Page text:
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20.3 Source Files Containing Type Information

Whenever you add GTY markers to a source file that previously had none, or create a new source file containing GTY markers, there are three things you need to do:

  1. You need to add the file to the list of source files the type machinery scans. There are four cases:
    1. For a back-end file, this is usually done automatically; if not, you should add it to target_gtfiles in the appropriate port's entries in config.gcc.
    2. For files shared by all front ends, add the filename to the GTFILES variable in
    3. For files that are part of one front end, add the filename to the gtfiles variable defined in the appropriate For C, the file is
    4. For files that are part of some but not all front ends, add the filename to the gtfiles variable of all the front ends that use it.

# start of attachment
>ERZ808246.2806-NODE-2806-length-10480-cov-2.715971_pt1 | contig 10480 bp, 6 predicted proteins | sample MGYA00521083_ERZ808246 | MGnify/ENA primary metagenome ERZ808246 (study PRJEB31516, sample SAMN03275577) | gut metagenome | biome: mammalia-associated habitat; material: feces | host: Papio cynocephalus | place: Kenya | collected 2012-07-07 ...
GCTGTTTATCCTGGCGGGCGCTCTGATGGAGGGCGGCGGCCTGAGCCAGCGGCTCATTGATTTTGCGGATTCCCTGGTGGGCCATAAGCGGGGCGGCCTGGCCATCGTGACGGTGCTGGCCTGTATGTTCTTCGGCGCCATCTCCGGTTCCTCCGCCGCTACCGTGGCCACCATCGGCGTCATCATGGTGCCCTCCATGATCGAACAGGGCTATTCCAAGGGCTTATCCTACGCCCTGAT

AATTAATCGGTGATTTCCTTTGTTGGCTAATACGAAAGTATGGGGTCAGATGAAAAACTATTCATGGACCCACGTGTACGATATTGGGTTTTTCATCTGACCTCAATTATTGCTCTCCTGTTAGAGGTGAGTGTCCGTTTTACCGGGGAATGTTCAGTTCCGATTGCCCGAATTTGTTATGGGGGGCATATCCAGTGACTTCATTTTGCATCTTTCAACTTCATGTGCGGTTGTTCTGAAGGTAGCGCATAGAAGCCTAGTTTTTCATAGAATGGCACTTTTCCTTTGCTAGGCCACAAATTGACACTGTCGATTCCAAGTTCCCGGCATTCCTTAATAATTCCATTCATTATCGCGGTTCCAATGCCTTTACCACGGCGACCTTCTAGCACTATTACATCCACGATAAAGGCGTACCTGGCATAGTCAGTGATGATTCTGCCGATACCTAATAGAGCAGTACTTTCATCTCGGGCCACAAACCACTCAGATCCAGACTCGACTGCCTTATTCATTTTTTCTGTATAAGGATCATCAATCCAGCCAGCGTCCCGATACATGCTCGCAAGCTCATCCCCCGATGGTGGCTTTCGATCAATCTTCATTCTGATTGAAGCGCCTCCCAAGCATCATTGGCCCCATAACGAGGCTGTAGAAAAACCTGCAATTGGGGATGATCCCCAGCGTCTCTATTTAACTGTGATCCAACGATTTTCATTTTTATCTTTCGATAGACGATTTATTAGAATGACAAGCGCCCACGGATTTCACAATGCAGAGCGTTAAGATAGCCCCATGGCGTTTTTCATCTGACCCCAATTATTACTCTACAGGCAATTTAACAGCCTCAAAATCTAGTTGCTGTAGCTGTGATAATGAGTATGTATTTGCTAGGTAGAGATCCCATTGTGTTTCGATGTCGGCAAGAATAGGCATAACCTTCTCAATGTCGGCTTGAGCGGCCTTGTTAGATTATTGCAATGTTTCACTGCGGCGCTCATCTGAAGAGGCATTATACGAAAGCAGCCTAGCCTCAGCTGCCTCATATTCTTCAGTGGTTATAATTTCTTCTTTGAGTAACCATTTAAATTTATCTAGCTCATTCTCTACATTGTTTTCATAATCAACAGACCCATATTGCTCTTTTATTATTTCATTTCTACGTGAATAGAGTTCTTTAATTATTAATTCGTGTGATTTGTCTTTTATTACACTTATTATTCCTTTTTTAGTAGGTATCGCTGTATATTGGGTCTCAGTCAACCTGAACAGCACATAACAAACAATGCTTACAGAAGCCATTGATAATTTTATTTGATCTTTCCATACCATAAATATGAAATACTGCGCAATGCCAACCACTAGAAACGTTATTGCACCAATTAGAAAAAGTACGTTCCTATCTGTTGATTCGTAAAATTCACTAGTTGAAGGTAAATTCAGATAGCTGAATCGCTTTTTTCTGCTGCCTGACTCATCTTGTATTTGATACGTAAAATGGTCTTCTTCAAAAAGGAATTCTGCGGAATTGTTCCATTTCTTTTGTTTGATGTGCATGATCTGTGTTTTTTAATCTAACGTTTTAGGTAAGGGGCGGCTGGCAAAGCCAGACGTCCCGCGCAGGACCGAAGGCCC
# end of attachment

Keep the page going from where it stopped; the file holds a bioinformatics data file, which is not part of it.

2. If the file was a header file, you'll need to check that it's included in the right place to be visible to the generated files. For a back-end header file, this should be done automatically. For a front-end header file, it needs to be included by the same file that includes gtype-lang.h. For other header files, it needs to be included in gtype-desc.c, which is a generated file, so add it to ifiles in open_base_file in gengtype.c.

    For source files that aren't header files, the machinery will generate a header file that should be included in the source file you just changed. The file will be called gt-path.h where path is the pathname relative to the gcc directory with slashes replaced by -, so for example the header file to be included in cp/parser.c is called gt-cp-parser.c. The generated header file should be included after everything else in the source file. Don't forget to mention this file as a dependency in the Makefile!

For language frontends, there is another file that needs to be included somewhere. It will be called gtype-lang.h, where lang is the name of the subdirectory the language is contained in.